Women in east India continue to struggle against witch-hunting

A street theater group at the Indian village of Birbans raises awareness about the social impact of accusing women of ‘witchcraft.’ (AN photo)
Updated 20 September 2017
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Women in east India continue to struggle against witch-hunting

NEW DELHI: Since a mob lynching of five alleged witches in Kajiya Maraytoli village in the eastern Indian state of Jharkhand, nearly 30 male villagers are behind bars, another 30 have fled, and those still around prefer to lie low.
Those left in the village of around 200 people are mostly women. Kajiya Maraytoli grabbed public attention on Aug. 5, 2015, when five women were dragged from their homes in the middle of the night and beaten to death by a mob of male villagers for alleged witchcraft.
Two years on, normalcy is yet to return. “We fought hard with the villagers and tried stopping them, arguing with them,” Usha Khalkha, 25, who lost her mother-in-law that night, told Arab News.
“I confronted the crowd and asked why my mother (in-law) is being branded a witch, but they pushed me and my husband aside.”
A few days before the lynching, a teenage boy died due to abdominal pain. His parents took him to a local sorcerer, and he blamed the sickness on witchcraft.
“This belief in the existence of witchcraft is the reason why this village suffers today, and most of the men are either jailed or absconders, even after two years,” said Khalkha.
Chootni Mahto, 58, has been combating this medieval belief for the last two decades in Birbans village, some 200 km away from Kajiya Maraytoli.
In 1996, Mahto was beaten by villagers for alleged witchcraft and left for dead. A passer-by found her and saved her life.
Her husband abandoned her, siding with the villagers. But her brother came to her rescue and gave her a plot of land on the outskirts of the village to build a small hutment.
The hutment today serves as a rescue center for many women in her village and surrounding areas.
As part of the Free Legal Aid Committee (FLAC), an NGO set up in 1991, Mahto has rehabilitated more than 200 women who are now part of a movement called the Superstition Elimination Mission.
“Change is important in society. FLAC gave me a new purpose in life. I don’t have money, but I’ve acquired new resolve now,” she told Arab News.
“The main reason why villagers branded me a witch was that compared to others in the village, we were financially sound. They accused me of being a witch when my parents-in-law passed away, blaming me for their death.”
FLAC founder Prem Chand, 60, told Arab News: “The Jharkhand government passed legislation against witch-hunting in 1999 after our campaign, but the law isn’t enough to fight this social evil. We need greater awareness.”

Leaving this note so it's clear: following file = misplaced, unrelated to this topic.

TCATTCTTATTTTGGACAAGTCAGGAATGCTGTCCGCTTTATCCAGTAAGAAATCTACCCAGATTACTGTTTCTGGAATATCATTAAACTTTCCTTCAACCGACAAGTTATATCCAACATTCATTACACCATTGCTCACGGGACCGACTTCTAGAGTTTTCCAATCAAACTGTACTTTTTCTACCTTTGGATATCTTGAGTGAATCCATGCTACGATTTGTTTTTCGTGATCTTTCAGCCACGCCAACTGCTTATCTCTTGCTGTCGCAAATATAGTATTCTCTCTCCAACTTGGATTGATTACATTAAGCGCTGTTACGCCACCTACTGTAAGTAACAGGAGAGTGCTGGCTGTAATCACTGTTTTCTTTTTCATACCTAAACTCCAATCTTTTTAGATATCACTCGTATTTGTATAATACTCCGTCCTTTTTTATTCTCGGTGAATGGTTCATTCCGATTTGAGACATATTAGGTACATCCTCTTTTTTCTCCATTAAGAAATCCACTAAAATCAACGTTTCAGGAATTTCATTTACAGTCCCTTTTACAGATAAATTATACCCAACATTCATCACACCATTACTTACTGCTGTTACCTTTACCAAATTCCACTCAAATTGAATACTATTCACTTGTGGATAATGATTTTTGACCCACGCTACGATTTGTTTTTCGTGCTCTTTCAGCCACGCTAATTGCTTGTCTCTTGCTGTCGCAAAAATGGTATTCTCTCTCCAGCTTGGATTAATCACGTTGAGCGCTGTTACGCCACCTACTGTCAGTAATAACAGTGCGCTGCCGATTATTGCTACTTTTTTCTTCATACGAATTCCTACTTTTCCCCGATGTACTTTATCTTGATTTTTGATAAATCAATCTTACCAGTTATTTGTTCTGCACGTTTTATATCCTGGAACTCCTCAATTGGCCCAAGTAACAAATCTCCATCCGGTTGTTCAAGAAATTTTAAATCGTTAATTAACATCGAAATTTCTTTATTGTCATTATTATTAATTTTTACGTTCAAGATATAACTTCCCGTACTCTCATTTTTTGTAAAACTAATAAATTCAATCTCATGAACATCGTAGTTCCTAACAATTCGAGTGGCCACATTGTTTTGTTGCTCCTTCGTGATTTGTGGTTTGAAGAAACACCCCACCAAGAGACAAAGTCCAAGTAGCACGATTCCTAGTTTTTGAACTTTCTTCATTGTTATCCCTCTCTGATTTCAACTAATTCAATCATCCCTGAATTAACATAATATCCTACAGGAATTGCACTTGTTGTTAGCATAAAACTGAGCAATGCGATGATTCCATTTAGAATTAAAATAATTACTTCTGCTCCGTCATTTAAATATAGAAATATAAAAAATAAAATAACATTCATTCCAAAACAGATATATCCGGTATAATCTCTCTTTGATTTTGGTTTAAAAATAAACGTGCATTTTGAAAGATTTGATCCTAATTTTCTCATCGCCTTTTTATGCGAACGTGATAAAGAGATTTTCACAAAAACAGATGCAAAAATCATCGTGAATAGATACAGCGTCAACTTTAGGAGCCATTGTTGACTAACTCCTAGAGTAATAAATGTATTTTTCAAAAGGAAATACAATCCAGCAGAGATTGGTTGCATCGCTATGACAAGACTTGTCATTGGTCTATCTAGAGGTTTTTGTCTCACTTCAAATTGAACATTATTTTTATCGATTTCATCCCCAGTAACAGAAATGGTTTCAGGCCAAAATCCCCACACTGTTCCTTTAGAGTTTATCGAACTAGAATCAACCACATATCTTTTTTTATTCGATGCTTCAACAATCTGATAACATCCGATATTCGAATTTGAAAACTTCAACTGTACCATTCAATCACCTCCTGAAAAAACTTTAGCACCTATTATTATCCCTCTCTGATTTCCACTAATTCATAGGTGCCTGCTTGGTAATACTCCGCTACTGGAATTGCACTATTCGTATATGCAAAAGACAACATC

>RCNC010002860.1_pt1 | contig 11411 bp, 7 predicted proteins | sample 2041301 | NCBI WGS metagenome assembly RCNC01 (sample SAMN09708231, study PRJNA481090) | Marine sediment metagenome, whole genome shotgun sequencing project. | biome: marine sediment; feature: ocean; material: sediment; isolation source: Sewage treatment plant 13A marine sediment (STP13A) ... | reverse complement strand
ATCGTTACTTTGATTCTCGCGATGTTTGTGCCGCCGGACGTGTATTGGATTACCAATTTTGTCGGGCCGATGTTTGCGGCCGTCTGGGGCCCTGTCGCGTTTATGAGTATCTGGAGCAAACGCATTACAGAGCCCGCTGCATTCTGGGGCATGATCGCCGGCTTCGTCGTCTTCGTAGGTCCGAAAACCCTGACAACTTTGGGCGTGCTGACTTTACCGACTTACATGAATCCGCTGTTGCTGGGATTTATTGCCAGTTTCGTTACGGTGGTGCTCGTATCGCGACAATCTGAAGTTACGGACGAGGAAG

According to India’s National Crime Records Bureau, around 2,000 people, mostly women, were killed between 2000 and 2012 on suspicion of practicing witchcraft.
Last year, Jharkhand set up special fast-track courts to deal with cases related to the torture and murder of women labeled witches.
“I really want this system of branding a woman a witch to end, but it’s not going away,” said Mahto.
Khalkha said: “I’ll stand witness in court and identify the villagers who’ve been arrested. I don’t believe there’s anything called witches. If witches were so powerful they’d hide from danger, but that hasn’t happened. The women couldn’t hide from their attackers.”


Dozens of casualties reported after Taliban attack on Afghan base

Updated 35 min 43 sec ago
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Dozens of casualties reported after Taliban attack on Afghan base

  • The attack killed as many as 44 Afghan police and soldiers, provincial officials said
  • It is the latest in a series that have killed dozens of members of the security forces in provinces across Afghanistan

KABUL: A Taliban attack on a military outpost in the northern province of Baghlan in the early hours of Wednesday killed as many as 44 Afghan police and soldiers, provincial officials said, as the insurgents kept up pressure on government forces.

There was no immediate comment from the ministry of defense but officials in the area said nine police and 35 soldiers were killed in the attack, the latest in a series that have killed dozens of members of the security forces in provinces across Afghanistan.

The attack came as the situation in the embattled central city of Ghazni eased after the Taliban said they had ordered forces out after five days of fighting that killed and wounded hundreds and left the city a burned-out wreck.

The city hospital was overcrowded with hundreds of wounded people and dozens of bodies and people desperately searching for relatives among the dead and wounded.

The International Committee of the Red Cross said it was providing dressing packages and oral and intravenous medicine to treat wounded at the provincial hospital.

The ICRC also sent fresh water and electricity generators for trauma surgeries and delivered material for the management of remains.

About 20 percent of the population in Ghazni depend on the city water system, which has been down since the beginning of fighting. The ICRC is organizing emergency water supplies by truck to cover the needs of about 18,000 people.

“Some people had managed to flee the city but there were many others trapped in their houses,” said one Taliban commander, who said the decision to pull out was made to prevent further destruction in the city.

“They were facing severe shortage of food and drinking water as the power supply was also suspended to the city two days ago,” the Taliban commander, who declined to be identified, said by telephone.